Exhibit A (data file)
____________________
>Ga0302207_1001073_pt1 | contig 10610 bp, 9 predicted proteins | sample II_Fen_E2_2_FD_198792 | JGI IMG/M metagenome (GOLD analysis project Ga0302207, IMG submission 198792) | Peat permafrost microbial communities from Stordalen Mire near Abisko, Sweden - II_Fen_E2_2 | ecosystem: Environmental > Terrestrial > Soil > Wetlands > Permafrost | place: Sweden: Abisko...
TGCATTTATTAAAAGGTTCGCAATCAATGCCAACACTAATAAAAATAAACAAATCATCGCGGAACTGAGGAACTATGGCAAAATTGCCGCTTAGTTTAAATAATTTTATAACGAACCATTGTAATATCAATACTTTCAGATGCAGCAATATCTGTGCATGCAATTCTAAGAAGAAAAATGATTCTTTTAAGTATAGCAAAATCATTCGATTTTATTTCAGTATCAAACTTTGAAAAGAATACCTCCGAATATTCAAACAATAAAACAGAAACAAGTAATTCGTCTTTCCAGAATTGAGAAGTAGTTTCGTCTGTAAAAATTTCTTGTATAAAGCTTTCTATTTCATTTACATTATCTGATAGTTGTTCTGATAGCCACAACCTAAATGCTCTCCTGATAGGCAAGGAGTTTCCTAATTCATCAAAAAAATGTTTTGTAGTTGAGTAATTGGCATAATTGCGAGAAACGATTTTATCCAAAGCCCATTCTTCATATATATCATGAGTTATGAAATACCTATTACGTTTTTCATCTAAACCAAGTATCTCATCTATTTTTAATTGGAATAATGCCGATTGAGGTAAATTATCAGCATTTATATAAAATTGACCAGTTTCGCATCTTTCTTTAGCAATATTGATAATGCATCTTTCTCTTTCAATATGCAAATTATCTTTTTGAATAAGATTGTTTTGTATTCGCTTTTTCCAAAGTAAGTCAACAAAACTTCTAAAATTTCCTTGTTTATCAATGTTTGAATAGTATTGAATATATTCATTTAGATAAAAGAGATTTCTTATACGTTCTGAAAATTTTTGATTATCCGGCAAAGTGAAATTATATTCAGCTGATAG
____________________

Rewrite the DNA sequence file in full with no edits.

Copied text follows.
>Ga0302207_1001073_pt1 | contig 10610 bp, 9 predicted proteins | sample II_Fen_E2_2_FD_198792 | JGI IMG/M metagenome (GOLD analysis project Ga0302207, IMG submission 198792) | Peat permafrost microbial communities from Stordalen Mire near Abisko, Sweden - II_Fen_E2_2 | ecosystem: Environmental > Terrestrial > Soil > Wetlands > Permafrost | place: Sweden: Abisko...
TGCATTTATTAAAAGGTTCGCAATCAATGCCAACACTAATAAAAATAAACAAATCATCGCGGAACTGAGGAACTATGGCAAAATTGCCGCTTAGTTTAAATAATTTTATAACGAACCATTGTAATATCAATACTTTCAGATGCAGCAATATCTGTGCATGCAATTCTAAGAAGAAAAATGATTCTTTTAAGTATAGCAAAATCATTCGATTTTATTTCAGTATCAAACTTTGAAAAGAATACCTCCGAATATTCAAACAATAAAACAGAAACAAGTAATTCGTCTTTCCAGAATTGAGAAGTAGTTTCGTCTGTAAAAATTTCTTGTATAAAGCTTTCTATTTCATTTACATTATCTGATAGTTGTTCTGATAGCCACAACCTAAATGCTCTCCTGATAGGCAAGGAGTTTCCTAATTCATCAAAAAAATGTTTTGTAGTTGAGTAATTGGCATAATTGCGAGAAACGATTTTATCCAAAGCCCATTCTTCATATATATCATGAGTTATGAAATACCTATTACGTTTTTCATCTAAACCAAGTATCTCATCTATTTTTAATTGGAATAATGCCGATTGAGGTAAATTATCAGCATTTATATAAAATTGACCAGTTTCGCATCTTTCTTTAGCAATATTGATAATGCATCTTTCTCTTTCAATATGCAAATTATCTTTTTGAATAAGATTGTTTTGTATTCGCTTTTTCCAAAGTAAGTCAACAAAACTTCTAAAATTTCCTTGTTTATCAATGTTTGAATAGTATTGAATATATTCATTTAGATAAAAGAGATTTCTTATACGTTCTGAAAATTTTTGATTATCCGGCAAAGTGAAATTATATTCAGCTGATAG